Dan Sadgrove doesn’t have a future in motivational posters and he’s cool with that. He shoots a fair bit of travel-inspired photography, but you’re not gonna catch a yoga pose at sunset or a faux-pensive stare into a foreign landscape in his Instagram feed.
Sadgrove is a photographer from New Zealand who travels around the world, settling into character-ridden places for months at a time. His photography can hardly be separated from how he lives his life, because for him, life and photography are all about the experiences. How those experiences play out in images is just icing on the cake.
With an education in anthropology, Sadgrove is natural at capturing people in a moment, and he doesn’t need them in vrksasana to prove the point. He’s a guy who lives in the present and his portfolio shows that in every frame.
How many days a year do you average on the road/traveling?
As much as I can afford to at the moment. I sold my stuff in London and moved to Mexico – which I thought was the exact opposite of London at the time – small town, surf breaks, beaches, sunshine and all that. After six months there, I moved into the U.S. interior to hike their national parks and haven’t looked back since.
How does your study of anthropology shape the way you shoot photos of people?
I guess I’m more of an observer when it comes to photography and it makes sense considering my background, so I try to be the fly on the wall when it comes to shooting. I like unscripted moments; I’m not a fan of people posing whether it’s face-to-camera or this current plague of fake ‘inspiring quote’ posing that is taking over travel photography on Instagram. It’s all pretty unoriginal.
One of the photographers in this Square Shooter series nailed it a while ago, Karan Bhatia, when he said in one of his photos, “Shoutout to everyone who rents canoes and kayaks so they can take shots of themselves using them in the middle of lakes. I just stood on the rental dock and shot this without even sitting inside…and then I went to a cafe and ate a giant breakfast. I “adventure” so much harder than you.” I loved that. I know of a few photographers who do that it’s pretty cringy, I don’t know what they get out of it. I guess I don’t love photography as much as they do and prefer the memory of the experience to the story you get to tell people in the caption of a photo.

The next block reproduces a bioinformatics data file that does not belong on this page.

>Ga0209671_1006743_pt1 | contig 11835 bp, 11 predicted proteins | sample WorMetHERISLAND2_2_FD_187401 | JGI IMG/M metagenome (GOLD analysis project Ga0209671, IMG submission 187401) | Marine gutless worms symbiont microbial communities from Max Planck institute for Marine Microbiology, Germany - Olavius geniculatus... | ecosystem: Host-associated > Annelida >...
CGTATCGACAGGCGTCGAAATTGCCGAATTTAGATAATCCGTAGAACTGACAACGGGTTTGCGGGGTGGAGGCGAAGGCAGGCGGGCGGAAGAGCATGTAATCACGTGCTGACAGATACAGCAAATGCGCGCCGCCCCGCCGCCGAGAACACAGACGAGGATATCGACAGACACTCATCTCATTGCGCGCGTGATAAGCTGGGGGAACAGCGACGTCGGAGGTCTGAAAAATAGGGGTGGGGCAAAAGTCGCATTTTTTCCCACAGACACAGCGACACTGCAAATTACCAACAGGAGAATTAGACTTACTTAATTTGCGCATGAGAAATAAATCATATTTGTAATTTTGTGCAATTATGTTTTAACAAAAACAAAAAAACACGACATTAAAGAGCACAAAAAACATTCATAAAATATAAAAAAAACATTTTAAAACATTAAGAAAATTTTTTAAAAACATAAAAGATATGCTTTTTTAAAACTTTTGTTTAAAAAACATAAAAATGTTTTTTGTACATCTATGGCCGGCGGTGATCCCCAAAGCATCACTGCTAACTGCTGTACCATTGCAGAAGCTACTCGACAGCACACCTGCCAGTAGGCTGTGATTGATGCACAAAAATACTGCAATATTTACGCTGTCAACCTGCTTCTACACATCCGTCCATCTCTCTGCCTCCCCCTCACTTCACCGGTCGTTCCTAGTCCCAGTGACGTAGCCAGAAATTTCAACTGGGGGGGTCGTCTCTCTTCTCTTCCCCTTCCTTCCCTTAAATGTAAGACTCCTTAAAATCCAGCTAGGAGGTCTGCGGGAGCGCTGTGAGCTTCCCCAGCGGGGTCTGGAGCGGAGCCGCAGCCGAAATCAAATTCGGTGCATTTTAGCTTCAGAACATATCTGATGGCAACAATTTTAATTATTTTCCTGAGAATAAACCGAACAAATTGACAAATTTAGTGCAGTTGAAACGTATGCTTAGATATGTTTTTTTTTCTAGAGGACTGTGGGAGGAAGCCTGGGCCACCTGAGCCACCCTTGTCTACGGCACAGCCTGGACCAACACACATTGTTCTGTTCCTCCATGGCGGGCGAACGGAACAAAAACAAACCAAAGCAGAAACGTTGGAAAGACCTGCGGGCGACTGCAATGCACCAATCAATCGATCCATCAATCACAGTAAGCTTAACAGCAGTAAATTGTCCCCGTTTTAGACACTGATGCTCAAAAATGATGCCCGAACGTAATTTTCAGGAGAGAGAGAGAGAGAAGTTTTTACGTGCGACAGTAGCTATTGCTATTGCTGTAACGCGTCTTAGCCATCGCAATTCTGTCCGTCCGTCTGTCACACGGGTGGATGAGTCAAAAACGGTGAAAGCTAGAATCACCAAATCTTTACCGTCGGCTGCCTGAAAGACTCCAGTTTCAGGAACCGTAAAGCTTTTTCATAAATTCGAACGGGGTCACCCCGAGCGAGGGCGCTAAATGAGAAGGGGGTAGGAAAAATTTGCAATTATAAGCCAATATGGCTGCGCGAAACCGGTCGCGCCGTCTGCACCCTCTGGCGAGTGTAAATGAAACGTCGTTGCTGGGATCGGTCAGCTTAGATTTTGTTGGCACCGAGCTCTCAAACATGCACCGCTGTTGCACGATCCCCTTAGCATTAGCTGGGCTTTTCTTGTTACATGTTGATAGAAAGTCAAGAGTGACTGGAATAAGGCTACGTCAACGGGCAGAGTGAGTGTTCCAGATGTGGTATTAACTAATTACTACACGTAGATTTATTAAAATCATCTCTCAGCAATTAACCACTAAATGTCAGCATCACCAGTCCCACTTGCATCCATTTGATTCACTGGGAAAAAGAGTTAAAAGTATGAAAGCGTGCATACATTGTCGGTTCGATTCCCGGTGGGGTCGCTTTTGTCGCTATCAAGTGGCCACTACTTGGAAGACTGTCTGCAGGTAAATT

Behold, the unicorn of Instagram! You still shoot on film. Why?
I’m just used to it. I’m definitely a romantic about it. I love everything it represents and everything it doesn’t. You can’t see what you’ve taken so you let the memory of where you are be dictated solely by the experience, rather than whether you got a good shot or not. I knew someone who spent a day hiking up Mueller Hut in New Zealand and boasted that he took more than 10,000 digital photos. I don’t know what that is but that’s not photography to me. I think digital is still just a bunch of 0’s and 1’s on a screen where film is light on transparency.
I feel film has soul, I love the texture and the imperfections you get in the developing. A lot of people who shoot digital are still trying to mimic film by using those VSCO film filters in Lightroom. So while I don’t mind digital photography I feel that it is still trying to imitate the real thing. I bought a digital camera a year ago, and took 50 shots with it then chucked it in the drawer.
For me, I love the anticipation between shooting and seeing the photos. Sometimes it’ll be months before I get a chance to develop the film so I end up forgetting all about it just to find a few rolls in the bottom of my bag. I love that. I don’t want to look at a screen as soon as I shoot something. In saying all this, it’s just my opinion and experience. Each to their own, I just like film, it’s what I’m most comfortable with.
Where are you off to next and what will you be shooting?
I’m moving to Svalbard in a week’s time. It’s the northernmost inhabited town in the world. There’s about 2,000 people in the town I’m moving to and a population of over 3,000 polar bears on the island. I’m very excited about it. I don’t have an idea of what I’m going to be shooting, I’m guessing desolate landscapes, abandoned towns, interesting characters, scientists, miners, glaciers, hopefully not that many polar bears. I’m going for the experience and if there’s some nice frames I’ll try take a snap. I just want the raw nature and wilderness of the place. Trip wiring the campsite with flash bangs to defend us from polar bear attacks. That’s mad. I don’t know if I’d get any sleep.